As technologies and hypervisors got better at reliably sharing and delivering resources, many enterprising companies decided to start carving up the bigger environment to make the cloud's benefits to users who don't happen to have an abundance of physical servers available to create their own cloud computing infrastructure. Those users could order "cloud computing instances" (also known as "cloud servers") by ordering the resources they need from the larger pool of available cloud resources, and because the servers are already online, the process of "powering up" a new instance or server is almost instantaneous. Because little overhead is involved for the owner of the cloud computing environment when a new instance is ordered or cancelled (since it's all handled by the cloud's software), management of the environment is much easier. Most companies today operate with this idea of "the cloud" as the current definition, but SoftLayer isn't "most companies."

SoftLayer took the idea of a cloud computing environment and pulled it back one more step: Instead of installing software on a cluster of machines to allow for users to grab pieces, we built a platform that could automate all of the manual aspects of bringing a server online without a hypervisor on the server. We call this platform "IMS." What hypervisors and virtualization do for a group of servers, IMS does for an entire data center. As a result, you can order a bare metal server with all of the resources you need and without any unnecessary software installed, and that server will be delivered to you in a matter of hours. Without a hypervisor layer between your operating system and the bare metal hardware, your servers perform better. Because we automate almost everything in our data centers, you're able to spin up load balancers and firewalls and storage devices on demand and turn them off when you're done with them. Other providers have cloud-enabled servers. We have cloud-enabled data centers.

SoftLayer Pod

IBM and SoftLayer are leading the drive toward wider adoption of innovative cloud services, and we have ambitious goals for the future. If you think we've come a long way from the mainframes of the 1950s, you ain't seen nothin' yet.


August 31, 2011

Verecloud: Tech Partner Spotlight

This is a guest blog from Verecloud, a technology partner that makes it easier for small- and medium-sized businesses to shop for, select, purchase, manage and monitor the performance of their cloud services and related spending.

Cloudwrangler from Verecloud

Ubiquitous Internet access and technological advances in virtualization and IT management have caused an explosion in the availability and adoption of cloud services. Just a few years ago, it would take hours – if not days – to activate a new cloud service for a customer. SoftLayer can now perform this feat with servers in minutes, and other providers of email, CRM and accounting solutions have equally fast turn-up times.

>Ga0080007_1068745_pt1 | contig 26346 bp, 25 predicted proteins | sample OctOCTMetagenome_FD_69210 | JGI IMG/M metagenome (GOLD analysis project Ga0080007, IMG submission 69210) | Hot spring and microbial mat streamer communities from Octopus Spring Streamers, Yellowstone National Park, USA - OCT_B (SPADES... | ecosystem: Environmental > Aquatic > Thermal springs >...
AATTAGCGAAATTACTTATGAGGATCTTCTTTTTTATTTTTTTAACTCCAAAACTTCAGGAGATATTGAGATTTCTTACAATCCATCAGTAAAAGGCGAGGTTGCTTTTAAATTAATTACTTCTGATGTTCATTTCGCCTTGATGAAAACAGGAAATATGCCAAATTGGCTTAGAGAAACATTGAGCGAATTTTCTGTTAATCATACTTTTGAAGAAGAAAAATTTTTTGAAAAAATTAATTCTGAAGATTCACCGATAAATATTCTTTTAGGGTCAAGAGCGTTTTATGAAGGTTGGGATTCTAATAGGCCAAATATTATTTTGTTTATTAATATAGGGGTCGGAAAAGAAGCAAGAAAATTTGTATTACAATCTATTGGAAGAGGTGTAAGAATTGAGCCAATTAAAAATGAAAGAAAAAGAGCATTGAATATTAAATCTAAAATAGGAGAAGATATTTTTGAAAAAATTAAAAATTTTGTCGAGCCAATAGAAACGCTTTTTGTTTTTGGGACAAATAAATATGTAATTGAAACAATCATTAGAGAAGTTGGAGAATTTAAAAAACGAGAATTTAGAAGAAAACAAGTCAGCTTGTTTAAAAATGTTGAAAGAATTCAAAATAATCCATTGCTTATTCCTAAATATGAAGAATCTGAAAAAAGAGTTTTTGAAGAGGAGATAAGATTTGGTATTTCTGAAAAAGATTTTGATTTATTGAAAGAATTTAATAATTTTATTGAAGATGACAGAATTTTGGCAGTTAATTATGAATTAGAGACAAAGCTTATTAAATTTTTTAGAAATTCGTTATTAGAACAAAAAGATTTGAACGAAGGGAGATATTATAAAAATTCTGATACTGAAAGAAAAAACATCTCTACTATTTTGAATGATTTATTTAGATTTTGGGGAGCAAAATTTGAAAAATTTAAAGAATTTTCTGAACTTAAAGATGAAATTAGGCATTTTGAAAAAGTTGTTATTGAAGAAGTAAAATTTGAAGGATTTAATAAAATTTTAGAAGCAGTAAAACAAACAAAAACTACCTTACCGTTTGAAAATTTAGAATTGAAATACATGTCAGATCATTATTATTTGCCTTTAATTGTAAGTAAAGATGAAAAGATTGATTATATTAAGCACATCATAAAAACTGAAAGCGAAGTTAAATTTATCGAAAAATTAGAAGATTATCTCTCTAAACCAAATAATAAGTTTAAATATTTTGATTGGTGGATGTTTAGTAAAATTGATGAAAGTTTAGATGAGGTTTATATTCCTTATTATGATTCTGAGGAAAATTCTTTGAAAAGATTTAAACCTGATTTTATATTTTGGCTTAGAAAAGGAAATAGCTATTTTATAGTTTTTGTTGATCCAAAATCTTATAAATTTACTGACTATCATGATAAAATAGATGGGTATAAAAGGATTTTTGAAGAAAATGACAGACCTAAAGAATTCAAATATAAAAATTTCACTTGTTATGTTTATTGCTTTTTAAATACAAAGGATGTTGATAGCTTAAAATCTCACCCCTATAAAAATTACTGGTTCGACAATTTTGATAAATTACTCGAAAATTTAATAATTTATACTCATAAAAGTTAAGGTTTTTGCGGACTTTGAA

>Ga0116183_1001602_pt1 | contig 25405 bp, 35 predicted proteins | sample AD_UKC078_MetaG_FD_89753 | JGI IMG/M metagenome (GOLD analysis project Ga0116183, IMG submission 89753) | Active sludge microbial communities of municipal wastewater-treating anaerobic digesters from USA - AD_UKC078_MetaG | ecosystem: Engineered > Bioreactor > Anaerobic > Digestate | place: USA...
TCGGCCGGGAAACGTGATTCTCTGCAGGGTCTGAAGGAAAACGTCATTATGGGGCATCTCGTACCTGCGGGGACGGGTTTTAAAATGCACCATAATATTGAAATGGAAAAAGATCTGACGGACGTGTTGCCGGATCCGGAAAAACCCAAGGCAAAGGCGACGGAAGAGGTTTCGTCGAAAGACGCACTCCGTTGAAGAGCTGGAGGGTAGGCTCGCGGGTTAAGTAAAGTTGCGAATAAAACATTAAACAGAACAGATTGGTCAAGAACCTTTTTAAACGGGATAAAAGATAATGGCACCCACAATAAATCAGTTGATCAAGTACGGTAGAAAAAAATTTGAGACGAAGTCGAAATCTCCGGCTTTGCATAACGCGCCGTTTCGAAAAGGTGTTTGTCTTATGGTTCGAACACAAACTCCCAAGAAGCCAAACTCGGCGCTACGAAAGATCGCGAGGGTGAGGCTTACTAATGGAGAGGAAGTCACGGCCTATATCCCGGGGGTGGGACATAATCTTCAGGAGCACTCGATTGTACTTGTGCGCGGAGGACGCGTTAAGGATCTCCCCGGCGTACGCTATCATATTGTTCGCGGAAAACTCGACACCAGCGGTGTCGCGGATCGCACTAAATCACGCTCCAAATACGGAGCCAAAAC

The cloud gives small- and medium-sized businesses (SMBs) access to enterprise grade technology so that they can compete more effectively with little, if any, capital investment, so those SMBs are prime consumers of cloud services. By moving to cloud services, their businesses gains flexibility and affordable scalability to throttle their infrastructure and services up and down as their business grows, changes, moves locations or becomes more mobile.

Even with all of those benefits, adding a little cloud here and a little cloud there ends up making it difficult for these SMBs to manage all of the disparate services. Who is paying for what? Are they accounted for in expense reports? How can you allocate the costs to your sales, marketing, operations or support departments? Is IT aware of all of the cloud services? What happens if someone leaves the company and you need to deactivate their access and reassign all of their data to other employees?

Verecloud's answer to all of these questions is the Cloudwrangler app store for small businesses. Simply put, it is a single source for SMBs to discover, buy, use and manage their cloud services. This platform makes finance happy since they can properly track and manage costs. IT is happy because they are aware of all the services being used in the company and can manage them from a single control panel. HR is happy because they can monitor and regulate employee access when necessary. Everyone is happy.

Verecloud is proud to feature SoftLayer as a key partner and suppler in the Cloudwrangler marketplace (which also happens to be powered by SoftLayer's CloudLayer Computing). In addition to the infrastructure piece, we offer business class email, backup and recovery, and collaboration capabilities that can be incorporated quickly, seamlessly and affordably into any business:

Cloudwrangler Services

We're staying busy building out more features and functionality to the Cloudwrangler marketplace, and we're excited about the partnerships we'll make as we keep the community growing. If you're interested in learning more about Cloudwrangler, visit at today.

-Russel Wurth, Verecloud

This guest blog series highlights companies in SoftLayer's Technology Partners Marketplace.
These Partners have built their businesses on the SoftLayer Platform, and we're excited for them to tell their stories. New Partners will be added to the Marketplace each month, so stay tuned for many more come.
August 3, 2011

CyberlinkASP: Tech Partner Spotlight

This is a guest blog from Chris Lantrip, CEO of CyberlinkASP, an application service provider focused on hosting, upgrading and managing the industry's best software.

The DesktopLayer from CyberlinkASP

Hosted virtual desktops – SoftLayer style.

In early 2006, we were introduced to SoftLayer. In 2007, they brought us StorageLayer, and in 2009, CloudLayer. Each of those solutions met a different kind of need in the Application Service Provider (ASP) world, and by integrating those platforms into our offering, DesktopLayer was born: The on-demand anytime, anywhere virtual desktop hosted on SoftLayer and powered by CyberlinkASP.